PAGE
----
When Gregor Mendel died from kidney disease in 1884, no one recognized him for his contributions to biology. Charles Darwin, publishing in the same period On the Origin of Species, was unaware of his work. His funeral, at which world-renowned classical Czech composer Leoš Janáček played the organ, was attended by many government officials, the clergy, students and the poor. Yet, his obituary mentioned his membership in the Vienna Meteorological Society and not in the Natural Science Society, before which he gave his revolutionary lecture on peas.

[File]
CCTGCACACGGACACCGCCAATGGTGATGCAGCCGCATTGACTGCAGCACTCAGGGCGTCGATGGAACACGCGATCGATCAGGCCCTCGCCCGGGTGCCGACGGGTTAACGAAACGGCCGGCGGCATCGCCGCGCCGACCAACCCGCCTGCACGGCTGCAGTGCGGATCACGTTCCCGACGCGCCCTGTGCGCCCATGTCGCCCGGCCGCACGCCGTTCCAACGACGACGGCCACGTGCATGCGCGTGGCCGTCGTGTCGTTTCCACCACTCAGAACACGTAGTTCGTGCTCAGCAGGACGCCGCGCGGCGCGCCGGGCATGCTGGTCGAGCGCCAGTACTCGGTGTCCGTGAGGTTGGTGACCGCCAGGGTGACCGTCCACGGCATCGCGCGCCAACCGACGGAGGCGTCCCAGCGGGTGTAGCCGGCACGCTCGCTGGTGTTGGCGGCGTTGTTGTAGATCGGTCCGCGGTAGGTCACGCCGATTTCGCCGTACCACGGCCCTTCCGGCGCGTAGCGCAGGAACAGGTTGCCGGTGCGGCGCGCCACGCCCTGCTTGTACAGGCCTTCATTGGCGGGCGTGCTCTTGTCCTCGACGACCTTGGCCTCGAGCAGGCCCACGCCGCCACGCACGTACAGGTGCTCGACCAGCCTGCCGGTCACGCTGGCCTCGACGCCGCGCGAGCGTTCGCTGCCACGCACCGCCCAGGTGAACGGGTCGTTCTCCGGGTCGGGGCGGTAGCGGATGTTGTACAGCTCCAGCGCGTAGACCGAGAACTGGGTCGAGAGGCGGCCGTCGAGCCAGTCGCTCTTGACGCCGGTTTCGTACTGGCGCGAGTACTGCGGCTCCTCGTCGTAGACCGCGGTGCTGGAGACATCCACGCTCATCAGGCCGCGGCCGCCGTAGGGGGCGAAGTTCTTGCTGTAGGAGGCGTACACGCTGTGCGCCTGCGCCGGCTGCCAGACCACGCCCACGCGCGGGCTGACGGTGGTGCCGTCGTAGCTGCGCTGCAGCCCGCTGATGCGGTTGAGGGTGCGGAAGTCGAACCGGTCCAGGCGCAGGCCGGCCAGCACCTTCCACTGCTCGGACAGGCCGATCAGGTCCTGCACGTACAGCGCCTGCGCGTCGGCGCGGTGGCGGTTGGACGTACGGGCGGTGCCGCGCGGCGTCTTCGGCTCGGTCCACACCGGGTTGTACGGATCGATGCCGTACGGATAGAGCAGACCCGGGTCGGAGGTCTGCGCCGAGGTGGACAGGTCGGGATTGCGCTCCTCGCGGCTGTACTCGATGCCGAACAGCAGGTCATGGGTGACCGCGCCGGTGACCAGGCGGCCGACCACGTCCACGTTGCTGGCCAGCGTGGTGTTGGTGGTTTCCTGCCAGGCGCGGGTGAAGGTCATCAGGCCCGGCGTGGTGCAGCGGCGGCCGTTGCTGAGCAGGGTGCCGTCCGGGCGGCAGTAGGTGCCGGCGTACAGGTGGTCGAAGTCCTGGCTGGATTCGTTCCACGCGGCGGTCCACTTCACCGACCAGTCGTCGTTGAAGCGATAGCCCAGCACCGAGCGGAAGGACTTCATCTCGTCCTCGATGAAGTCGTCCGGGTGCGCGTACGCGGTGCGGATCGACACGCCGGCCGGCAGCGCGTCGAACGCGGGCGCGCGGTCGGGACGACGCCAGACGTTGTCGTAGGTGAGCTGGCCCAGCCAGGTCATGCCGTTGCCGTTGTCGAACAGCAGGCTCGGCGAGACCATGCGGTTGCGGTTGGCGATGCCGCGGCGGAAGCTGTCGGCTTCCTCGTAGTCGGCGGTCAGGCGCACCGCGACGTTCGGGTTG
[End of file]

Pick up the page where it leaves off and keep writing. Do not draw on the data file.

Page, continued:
Still, Mendel had died undeterred, “I am convinced that it will not be long before the whole world acknowledges the results of my work.” Sure enough, three botanists, working independently on similar experiments and applying mathematical analysis, rediscovered his research and landmark principles in 1900.
Today, Mendel is recognized worldwide as the father of modern-day genetics for his long years of meticulous work, absolute attention to detail and thoroughness of experimentation, and, of course, ultimate pioneering conclusions. Known on every continent, even Antarctica is home to the Mendel Polar Station, the Czech Republic’s research base.
Photo: Johann Gregor Mendel Station on James Ross Island near the Antarctic Peninsula
Photo credit: Masaryk University